Go ahead, Valencia, tell me all about that thing you retweeted from your third cousin’s ex-boyfriend’s best friend’s second cousin twice removed’s brother who copied and pasted it from a stranger’s Facebook status (so it must be true). Tell me that an officer should be incarcerated and is inherently racist, because somehow he wasn’t able to read minds or magically develop night vision to identify a cell phone in pitch black from 30 feet away—even though he had probable cause to believe that someone on drugs and on probation, who had just committed a string of crimes and run from the police before assuming a shooting stance, was about to kill him.

Today’s world is full of misconceptions about the job, and very few care about facts that don’t support their own views. Somehow, people still insist that there is anti-black bias in the media, yet every article published seems only to further indoctrinate the “police are racist pigs” narrative. This is a world where “KILL COPS” is an acceptable message to put on a piece of art promoting peace, where an esteemed professor can blatantly encourage cold-blooded killing of all LEOs. People like Valencia will say whatever they want to, regardless of facts or the feelings of anyone who may not agree. We are supposed to cater to anti-police people’s feelings, yet ours remain irrelevant. They propagate a mob mentality and dehumanize an entire profession.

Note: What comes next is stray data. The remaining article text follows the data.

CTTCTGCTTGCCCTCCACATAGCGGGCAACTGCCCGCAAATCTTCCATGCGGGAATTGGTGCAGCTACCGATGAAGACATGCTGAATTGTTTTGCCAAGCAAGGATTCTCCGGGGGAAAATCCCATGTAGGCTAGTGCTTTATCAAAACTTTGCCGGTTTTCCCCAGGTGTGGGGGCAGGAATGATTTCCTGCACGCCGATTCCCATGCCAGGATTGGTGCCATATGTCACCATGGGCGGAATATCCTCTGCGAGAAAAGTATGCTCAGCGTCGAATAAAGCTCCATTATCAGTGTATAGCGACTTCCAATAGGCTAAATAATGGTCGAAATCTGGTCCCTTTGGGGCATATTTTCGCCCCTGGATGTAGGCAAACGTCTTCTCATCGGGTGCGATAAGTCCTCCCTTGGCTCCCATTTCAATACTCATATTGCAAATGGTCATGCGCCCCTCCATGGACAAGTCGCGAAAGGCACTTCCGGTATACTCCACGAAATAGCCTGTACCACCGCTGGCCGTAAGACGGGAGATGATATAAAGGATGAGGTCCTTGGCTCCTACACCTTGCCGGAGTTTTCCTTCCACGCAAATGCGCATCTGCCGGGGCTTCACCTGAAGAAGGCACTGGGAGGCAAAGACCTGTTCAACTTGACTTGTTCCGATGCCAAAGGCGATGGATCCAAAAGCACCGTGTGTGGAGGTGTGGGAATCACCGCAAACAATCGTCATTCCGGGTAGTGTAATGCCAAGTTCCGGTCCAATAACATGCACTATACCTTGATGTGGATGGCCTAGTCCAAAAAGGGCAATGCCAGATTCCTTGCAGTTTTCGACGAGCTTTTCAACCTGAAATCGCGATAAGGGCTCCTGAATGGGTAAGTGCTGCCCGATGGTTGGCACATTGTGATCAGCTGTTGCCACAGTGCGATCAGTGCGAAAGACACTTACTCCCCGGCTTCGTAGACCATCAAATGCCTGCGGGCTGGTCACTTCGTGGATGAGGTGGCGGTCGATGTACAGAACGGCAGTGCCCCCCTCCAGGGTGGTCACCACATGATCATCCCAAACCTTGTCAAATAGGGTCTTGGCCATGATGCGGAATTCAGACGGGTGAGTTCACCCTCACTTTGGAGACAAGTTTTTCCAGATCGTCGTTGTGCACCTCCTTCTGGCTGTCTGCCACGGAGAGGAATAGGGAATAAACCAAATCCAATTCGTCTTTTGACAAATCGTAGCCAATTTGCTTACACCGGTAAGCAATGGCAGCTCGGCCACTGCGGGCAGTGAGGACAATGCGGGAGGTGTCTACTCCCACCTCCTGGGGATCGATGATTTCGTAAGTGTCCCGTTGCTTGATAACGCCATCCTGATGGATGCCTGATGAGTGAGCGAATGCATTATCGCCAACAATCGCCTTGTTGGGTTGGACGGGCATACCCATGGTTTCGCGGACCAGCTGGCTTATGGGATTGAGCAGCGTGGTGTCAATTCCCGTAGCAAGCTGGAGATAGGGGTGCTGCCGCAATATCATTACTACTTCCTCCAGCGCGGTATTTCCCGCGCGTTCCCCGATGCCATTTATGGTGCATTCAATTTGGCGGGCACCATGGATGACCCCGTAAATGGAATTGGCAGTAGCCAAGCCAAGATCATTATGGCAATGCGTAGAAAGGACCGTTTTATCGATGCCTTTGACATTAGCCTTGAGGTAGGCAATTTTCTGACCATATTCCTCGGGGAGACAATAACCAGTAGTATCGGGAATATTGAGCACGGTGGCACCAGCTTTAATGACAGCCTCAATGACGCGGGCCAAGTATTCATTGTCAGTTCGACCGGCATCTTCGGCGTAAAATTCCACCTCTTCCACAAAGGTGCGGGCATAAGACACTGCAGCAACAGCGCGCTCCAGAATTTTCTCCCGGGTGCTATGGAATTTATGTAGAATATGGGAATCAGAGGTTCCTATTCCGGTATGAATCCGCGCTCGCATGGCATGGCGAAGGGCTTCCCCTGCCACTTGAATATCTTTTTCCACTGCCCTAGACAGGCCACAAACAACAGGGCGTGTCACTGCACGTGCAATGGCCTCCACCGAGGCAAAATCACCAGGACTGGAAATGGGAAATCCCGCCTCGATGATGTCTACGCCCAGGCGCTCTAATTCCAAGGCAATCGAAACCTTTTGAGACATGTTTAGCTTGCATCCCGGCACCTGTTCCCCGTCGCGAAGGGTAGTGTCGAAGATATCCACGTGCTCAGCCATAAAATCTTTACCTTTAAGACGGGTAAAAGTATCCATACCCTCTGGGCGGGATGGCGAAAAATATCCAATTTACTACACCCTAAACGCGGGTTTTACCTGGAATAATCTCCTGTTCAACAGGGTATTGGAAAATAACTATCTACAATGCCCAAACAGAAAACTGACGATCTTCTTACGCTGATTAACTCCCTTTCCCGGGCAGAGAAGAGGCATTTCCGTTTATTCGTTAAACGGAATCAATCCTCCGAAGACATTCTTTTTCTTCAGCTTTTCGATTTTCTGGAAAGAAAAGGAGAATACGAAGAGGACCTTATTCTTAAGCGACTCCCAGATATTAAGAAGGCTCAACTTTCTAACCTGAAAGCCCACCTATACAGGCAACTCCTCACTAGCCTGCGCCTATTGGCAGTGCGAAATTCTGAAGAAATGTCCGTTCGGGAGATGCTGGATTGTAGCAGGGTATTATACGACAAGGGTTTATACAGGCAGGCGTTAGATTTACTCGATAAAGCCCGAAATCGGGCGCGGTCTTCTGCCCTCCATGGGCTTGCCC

registered voters negative view black lives matter


Those of us who support law enforcement are the silenced ones. I would be scared to wear a Thin Blue Line shirt on my campus; my boyfriend is uncomfortable leaving my dorm and walking 500 feet to his car in police pants and a plain winter jacket; my friend and her boyfriend can barely leave the house because of the anti-law enforcement threats brought upon both of them in their town—which brings me to another question: Who are the real aggressors here? If I have to leave the classroom, seeing red and shaking because I cannot speak up in support of law enforcement without having hell to pay, is it really me who is creating a hostile environment?